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Houston Texas Criminal Defense Blog

Drugs worth $4.8 million discovered during traffic stop

Media outlets in Texas have reported that officers from the Austin Police Department discovered 50 pounds of methamphetamine, six pounds of heroin and 82 pounds of cocaine during a routine traffic stop in Travis County on the afternoon of July 10. The drugs are said to have a street value of about $4.8 million. A 43-year-old Weslaco man was taken into custody in connection with the narcotics haul. The man has been charged with three first-degree felony counts of delivery of a controlled substance and faces decades in prison if convicted. Reports indicate that he was transported to the Travis County Jail for processing and his bail has been set at $300,000.

According to a police report, the man's pickup truck was traveling northbound on Interstate 35 in the vicinity of the Onion Creek Parkway when an APD officer pulled it over after noticing that it did not have a front license plate. The officer says that he became suspicious when the man behind the wheel produced an expired Tennessee driver's license and made contradictory statements about his travel plans. The man is then said to have consented to a search of his vehicle.

When can you refuse to answer police questioning?

Interacting with police is not always simple to navigate, especially in the current social climate where civilians and police are often at great odds. Additionally, many civilians are unclear exactly what the law has to say about protecting individual rights when interacting with law enforcement, particularly when it comes to answering questions or remaining silent.

We are probably all familiar with the general concept of "pleading the Fifth" and remaining silent when questioned in a courtroom scenario, as this aspect of individual rights is well represented in pop culture, from sketch comedy to police procedurals, and everything in between. What many civilians do not know, however, is that they generally enjoy the right to refuse to speak to police in most instances.

Drug-induced homicide laws becoming more common

As the country's opioid crisis becomes more widespread, many states, such as Texas, are starting to blame others when an opioid overdose death occurs. This means that the drug dealer who sold the user the drugs that resulted in the overdose, the user's friends and even his or her relatives could face legal consequences following a fatal overdose.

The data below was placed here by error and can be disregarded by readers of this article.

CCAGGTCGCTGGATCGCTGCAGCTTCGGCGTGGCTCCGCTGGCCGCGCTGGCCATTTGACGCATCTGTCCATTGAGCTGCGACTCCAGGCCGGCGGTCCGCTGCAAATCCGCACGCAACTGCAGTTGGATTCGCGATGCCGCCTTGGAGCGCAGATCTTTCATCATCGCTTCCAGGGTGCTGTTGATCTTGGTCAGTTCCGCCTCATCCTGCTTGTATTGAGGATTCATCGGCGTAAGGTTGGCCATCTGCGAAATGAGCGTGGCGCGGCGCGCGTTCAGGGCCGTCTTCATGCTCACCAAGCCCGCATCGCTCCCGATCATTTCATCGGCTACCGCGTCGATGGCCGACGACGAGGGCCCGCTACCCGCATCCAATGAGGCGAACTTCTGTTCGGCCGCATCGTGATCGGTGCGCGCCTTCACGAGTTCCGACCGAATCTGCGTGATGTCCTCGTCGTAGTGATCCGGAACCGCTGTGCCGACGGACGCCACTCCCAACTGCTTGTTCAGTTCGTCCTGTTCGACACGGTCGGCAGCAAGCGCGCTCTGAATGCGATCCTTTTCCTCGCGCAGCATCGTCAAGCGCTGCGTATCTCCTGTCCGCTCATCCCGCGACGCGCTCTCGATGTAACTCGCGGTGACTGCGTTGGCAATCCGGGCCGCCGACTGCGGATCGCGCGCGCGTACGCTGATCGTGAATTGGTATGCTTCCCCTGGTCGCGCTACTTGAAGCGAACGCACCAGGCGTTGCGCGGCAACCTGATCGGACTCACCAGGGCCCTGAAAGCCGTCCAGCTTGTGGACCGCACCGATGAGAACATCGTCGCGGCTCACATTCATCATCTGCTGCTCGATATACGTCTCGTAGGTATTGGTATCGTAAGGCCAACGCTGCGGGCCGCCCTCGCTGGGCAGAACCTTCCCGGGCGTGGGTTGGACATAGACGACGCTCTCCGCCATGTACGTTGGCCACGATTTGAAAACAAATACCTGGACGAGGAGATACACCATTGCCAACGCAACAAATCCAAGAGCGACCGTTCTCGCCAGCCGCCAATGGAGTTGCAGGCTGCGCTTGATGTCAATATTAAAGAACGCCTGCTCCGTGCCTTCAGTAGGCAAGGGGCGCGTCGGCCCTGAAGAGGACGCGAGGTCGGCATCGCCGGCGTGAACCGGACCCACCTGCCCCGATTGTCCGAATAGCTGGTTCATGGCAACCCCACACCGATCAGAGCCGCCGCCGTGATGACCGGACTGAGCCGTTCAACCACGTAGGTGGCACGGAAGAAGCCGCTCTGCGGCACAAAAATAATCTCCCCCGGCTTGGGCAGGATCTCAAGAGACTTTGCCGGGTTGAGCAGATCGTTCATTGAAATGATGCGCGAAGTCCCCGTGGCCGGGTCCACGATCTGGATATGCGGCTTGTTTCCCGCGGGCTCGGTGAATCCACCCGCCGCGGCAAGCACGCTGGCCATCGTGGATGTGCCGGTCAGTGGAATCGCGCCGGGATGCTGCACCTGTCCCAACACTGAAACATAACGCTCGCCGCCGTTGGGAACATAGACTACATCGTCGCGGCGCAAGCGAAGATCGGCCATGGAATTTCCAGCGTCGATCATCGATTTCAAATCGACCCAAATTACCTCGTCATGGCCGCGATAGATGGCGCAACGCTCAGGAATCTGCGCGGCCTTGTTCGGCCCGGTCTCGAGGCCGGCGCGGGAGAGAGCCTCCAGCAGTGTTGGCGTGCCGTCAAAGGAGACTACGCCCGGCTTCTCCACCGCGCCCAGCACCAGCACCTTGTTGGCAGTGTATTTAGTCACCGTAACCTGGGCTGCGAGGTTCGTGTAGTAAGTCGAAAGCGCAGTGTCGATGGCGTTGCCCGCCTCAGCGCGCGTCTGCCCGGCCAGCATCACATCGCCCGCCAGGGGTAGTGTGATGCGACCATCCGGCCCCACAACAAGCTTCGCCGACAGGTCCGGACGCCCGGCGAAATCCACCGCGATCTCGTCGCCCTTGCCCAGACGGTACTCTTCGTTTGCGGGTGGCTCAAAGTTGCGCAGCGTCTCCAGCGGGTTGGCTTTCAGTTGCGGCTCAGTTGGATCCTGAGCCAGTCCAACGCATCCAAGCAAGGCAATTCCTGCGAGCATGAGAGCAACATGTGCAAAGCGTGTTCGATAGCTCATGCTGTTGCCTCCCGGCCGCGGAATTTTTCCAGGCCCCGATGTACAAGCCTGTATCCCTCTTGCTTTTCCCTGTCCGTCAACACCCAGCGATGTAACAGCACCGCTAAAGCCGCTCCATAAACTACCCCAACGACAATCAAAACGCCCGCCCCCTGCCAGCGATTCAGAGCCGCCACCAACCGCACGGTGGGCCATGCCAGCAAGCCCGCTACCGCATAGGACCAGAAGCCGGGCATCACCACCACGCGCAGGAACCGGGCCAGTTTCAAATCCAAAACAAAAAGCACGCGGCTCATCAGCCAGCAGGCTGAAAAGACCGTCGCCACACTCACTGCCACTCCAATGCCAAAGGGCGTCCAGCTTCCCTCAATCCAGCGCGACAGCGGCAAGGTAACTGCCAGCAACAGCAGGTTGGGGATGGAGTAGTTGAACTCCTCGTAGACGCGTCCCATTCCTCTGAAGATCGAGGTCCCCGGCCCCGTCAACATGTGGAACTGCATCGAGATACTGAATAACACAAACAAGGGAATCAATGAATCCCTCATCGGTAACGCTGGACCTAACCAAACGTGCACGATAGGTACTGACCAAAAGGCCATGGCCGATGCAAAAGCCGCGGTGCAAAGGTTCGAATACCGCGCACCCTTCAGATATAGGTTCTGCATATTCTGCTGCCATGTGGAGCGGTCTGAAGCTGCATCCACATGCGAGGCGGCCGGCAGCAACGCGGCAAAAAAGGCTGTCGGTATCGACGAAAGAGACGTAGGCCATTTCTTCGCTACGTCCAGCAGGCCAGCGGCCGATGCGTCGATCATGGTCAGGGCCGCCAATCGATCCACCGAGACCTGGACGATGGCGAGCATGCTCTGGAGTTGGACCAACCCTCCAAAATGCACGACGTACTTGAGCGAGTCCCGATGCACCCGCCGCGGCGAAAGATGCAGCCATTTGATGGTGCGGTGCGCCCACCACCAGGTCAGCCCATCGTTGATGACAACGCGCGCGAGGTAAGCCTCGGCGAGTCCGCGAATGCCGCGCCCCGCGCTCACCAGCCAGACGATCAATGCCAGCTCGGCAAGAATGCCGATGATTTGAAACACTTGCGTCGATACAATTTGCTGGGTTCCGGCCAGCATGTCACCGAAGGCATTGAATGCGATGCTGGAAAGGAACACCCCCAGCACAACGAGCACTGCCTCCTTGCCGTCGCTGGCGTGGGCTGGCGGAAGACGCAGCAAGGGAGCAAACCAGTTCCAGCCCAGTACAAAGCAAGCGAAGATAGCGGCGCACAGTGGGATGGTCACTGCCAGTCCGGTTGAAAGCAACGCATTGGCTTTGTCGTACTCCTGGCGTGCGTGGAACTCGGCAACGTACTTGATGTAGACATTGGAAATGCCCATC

Drug-induced homicide laws in some states allow authorities to hold someone responsible for an overdose death. Although the laws in most states were designed to just hold the drug dealer responsible, some law enforcement agencies are beginning to bring charges against other users who might have been sharing drugs with the person who died. When an overdose death occurs, many law enforcement agencies treat the scene as a crime scene by recording any potential evidence of criminal activity.

Texas Republican platform endorses decriminalization of marijuana

The Republican party of Texas has given its support to the decriminalization of marijuana by voting to include it in its official platform. In addition to supporting the decriminalization of marijuana, the party also voted to expand support for medical cannabis and support industrial hemp. The vote came at the Texas Republican convention on June 16.

The party's new position on marijuana reform includes changing possession of less than 1 ounce from a criminal offense to a civil offense with no jail time. Additionally, the party supports expanding an existing state law that gives patients access to medical cannabis and removing cannabis from the federal Class 1 drug classification. The party platform also endorses industrial hemp as a valuable commodity.

Man arrested after trespassing, crawling into homeowners' bed

A Texas man is facing multiple charges after being found inside a stranger's home on June 2. The incident took place in Nacogdoches at approximately 1:45 a.m.

The Nacogdoches County Sheriff's Department said that the defendant, age 38, entered a residence on CR 805, made his way to the master bedroom and crawled into bed with the owners of the home. The owners woke up and called the authorities. A deputy arrived at the scene and tried to coax the defendant out of the house. However, he allegedly became combative and began to struggle. At that point, he was placed under arrest.